Ben Flanner is a pioneer of rooftop farming in Queens, New York. Preparing his one-acre farm required a lot of trips up the elevator, but he saw a good harvest last fall, and he says he's ready to plant again.
Arizona restaurant owner Harjit Sodhi lost two brothers to hate crimes after September 11, 2001 - a time when many Sikhs were targeted. He says the justice and kindness in America convinced him to stay in the U.S. But now tougher immigration laws threaten his business. Also on the show: one family's unexpected confrontation with the police.
Nick Casey of the Wall Street Journal teamed up with a crime scene photographer to chronicle one day of drug violence in Acapulco, Mexico. Dick Gordon talks to them about the how the Mexican drug wars has changed they way they work and live.
Each year Huy Dao receives thousands of letters from prisoners across the country hoping to be freed. Huy is the intake coordinator for The Innocence Project. It is his job to decide which cases the organization will take on and who has enough evidence to prove that they were wrongfully convicted.
Lori Price had spent almost 2 decades doing what she loved - reporting for a newspaper. But when the recession hit, like many journalists, Lori was strongly encouraged to accept a buy-out, which she did. She moved back home to Texas and had a lot of trouble finding work. Also in this show: The Rescue Effort: An Update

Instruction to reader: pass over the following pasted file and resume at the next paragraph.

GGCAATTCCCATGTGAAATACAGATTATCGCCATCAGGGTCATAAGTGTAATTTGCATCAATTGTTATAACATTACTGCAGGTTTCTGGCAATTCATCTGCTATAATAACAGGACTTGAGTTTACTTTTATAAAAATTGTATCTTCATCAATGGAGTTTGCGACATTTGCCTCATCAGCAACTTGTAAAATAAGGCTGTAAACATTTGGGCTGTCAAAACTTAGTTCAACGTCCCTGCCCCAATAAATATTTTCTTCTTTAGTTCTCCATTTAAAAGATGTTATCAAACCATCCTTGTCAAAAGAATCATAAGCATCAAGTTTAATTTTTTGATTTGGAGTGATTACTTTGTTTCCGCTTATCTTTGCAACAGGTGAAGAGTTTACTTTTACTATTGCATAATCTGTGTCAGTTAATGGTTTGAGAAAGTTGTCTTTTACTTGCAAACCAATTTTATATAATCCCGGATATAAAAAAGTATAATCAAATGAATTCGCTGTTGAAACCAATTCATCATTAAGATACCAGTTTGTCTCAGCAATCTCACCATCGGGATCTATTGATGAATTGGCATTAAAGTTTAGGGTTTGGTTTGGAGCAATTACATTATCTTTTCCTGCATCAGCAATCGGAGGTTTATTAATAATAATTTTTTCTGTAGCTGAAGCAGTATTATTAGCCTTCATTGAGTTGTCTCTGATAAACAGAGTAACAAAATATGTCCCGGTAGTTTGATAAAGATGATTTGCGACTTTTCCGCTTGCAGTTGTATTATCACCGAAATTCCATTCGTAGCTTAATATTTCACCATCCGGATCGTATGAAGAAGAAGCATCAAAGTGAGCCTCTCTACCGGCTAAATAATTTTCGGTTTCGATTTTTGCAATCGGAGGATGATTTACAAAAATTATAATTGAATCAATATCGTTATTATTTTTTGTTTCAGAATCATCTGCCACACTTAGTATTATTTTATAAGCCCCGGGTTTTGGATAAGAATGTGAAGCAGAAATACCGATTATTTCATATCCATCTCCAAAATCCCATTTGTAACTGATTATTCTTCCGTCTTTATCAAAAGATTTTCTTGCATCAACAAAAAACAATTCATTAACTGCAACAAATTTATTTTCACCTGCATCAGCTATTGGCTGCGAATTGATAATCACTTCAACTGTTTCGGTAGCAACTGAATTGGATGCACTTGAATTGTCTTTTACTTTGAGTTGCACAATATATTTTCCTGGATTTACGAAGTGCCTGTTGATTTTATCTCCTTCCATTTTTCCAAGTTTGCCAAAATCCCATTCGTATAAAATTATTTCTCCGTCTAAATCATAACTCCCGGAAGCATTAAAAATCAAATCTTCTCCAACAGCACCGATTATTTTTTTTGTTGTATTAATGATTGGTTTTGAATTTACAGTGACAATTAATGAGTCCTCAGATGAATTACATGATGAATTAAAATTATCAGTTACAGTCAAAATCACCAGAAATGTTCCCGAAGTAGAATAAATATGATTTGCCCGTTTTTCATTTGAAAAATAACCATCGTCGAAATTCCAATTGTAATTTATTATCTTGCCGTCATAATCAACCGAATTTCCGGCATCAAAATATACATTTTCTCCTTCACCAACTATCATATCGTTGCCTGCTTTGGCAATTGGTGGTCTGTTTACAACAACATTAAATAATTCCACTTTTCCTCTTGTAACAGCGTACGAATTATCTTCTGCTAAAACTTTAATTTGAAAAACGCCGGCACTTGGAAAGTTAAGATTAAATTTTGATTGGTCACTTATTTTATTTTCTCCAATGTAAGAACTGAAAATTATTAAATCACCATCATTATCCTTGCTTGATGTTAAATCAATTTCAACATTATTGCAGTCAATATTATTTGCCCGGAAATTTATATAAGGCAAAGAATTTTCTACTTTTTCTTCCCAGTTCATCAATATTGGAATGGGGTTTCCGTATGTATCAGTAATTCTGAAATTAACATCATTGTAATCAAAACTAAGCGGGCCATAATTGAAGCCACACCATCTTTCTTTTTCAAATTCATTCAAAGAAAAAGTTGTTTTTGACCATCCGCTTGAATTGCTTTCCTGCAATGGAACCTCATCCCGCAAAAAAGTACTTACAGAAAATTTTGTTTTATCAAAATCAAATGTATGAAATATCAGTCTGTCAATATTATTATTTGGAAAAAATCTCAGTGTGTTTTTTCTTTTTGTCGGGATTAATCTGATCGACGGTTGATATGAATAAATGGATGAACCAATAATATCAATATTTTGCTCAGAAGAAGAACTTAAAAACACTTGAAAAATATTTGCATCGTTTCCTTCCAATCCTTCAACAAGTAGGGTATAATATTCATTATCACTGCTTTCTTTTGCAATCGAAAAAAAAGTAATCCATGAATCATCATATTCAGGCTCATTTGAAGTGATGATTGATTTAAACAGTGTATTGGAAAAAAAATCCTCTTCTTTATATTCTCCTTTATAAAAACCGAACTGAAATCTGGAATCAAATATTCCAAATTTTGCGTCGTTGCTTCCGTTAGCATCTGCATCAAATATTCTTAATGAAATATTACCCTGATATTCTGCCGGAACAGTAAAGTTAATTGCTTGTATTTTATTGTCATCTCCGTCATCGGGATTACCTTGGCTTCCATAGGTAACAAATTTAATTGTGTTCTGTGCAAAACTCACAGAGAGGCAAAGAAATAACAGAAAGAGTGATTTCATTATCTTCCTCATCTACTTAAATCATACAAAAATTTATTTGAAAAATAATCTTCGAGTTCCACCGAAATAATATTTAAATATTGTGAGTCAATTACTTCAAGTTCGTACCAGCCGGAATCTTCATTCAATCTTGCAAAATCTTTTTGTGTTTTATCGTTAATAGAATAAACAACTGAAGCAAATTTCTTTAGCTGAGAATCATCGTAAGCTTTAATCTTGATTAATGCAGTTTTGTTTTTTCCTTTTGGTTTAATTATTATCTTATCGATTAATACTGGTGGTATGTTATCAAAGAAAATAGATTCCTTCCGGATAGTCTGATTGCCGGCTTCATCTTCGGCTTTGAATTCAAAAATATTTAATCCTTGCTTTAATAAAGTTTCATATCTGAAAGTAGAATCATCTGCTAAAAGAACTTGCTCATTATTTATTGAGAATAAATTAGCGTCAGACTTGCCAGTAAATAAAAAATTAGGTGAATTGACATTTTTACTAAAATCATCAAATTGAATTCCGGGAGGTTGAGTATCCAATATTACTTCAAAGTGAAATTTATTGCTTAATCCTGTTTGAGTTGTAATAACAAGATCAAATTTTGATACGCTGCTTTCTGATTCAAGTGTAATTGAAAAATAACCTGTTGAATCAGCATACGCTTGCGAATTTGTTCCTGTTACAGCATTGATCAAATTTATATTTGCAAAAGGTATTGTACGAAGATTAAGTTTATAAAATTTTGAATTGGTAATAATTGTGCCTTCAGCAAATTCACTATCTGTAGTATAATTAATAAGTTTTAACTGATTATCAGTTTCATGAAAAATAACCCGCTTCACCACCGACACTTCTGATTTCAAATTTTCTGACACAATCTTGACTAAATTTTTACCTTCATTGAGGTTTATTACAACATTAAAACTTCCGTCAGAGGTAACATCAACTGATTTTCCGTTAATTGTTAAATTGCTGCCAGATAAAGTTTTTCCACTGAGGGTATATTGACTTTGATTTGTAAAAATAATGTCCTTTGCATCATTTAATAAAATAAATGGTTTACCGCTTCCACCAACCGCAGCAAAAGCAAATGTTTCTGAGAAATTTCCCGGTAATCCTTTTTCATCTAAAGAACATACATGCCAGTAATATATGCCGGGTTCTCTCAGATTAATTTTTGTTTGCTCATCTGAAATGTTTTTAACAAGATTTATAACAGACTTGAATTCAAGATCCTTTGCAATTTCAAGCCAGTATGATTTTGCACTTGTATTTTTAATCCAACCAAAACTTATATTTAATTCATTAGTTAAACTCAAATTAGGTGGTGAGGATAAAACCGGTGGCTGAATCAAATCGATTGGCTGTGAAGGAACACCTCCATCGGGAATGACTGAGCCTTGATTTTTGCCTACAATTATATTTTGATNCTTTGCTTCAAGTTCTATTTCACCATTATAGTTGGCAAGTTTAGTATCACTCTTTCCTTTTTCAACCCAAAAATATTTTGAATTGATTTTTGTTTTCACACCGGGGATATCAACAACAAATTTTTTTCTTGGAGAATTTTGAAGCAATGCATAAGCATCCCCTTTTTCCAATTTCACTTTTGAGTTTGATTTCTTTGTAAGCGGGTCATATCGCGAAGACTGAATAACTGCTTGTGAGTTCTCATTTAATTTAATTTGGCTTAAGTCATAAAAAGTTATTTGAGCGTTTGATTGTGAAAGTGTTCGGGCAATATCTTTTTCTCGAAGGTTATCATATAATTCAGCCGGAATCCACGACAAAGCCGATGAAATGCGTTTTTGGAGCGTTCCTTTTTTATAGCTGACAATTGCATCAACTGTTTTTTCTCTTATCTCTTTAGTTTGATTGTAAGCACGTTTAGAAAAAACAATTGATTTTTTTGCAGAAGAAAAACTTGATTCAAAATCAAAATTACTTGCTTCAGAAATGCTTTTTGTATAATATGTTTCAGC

When Tony and his wife Susan Sloan fell on hard economic times recently, they moved the whole family in with Susan's mother - Tony, Susan, their teenage son Ben, three dogs and two cats. Tony and Susan talk with Dick Gordon about the challenges of that arrangement, and why they think they've hit on a smart idea.
Mauricio grew up in war-ravaged El Salvador and South Central L.A. He says he lived life never thinking about his future because he had a hard enough time surviving day-to-day. He was 16 when he stumbled upon a summer program that took him out of L.A. and into the California wilderness. That experience, he says, is what finally gave him the ability to think about and plan for a better future.
Right now, all over the world, projects are underway to store seeds. Biodiversity has plummeted in the last 50 years, and scientists fear climate change will kill varieties of apples, yams and many fruits and vegetables. Dick talks with seed collectors.
There's a project underway to identify a type of American Elm that's resistant to Dutch Elm disease. The U.S. Department of Agriculture is asking people across the country to help them identify healthy trees.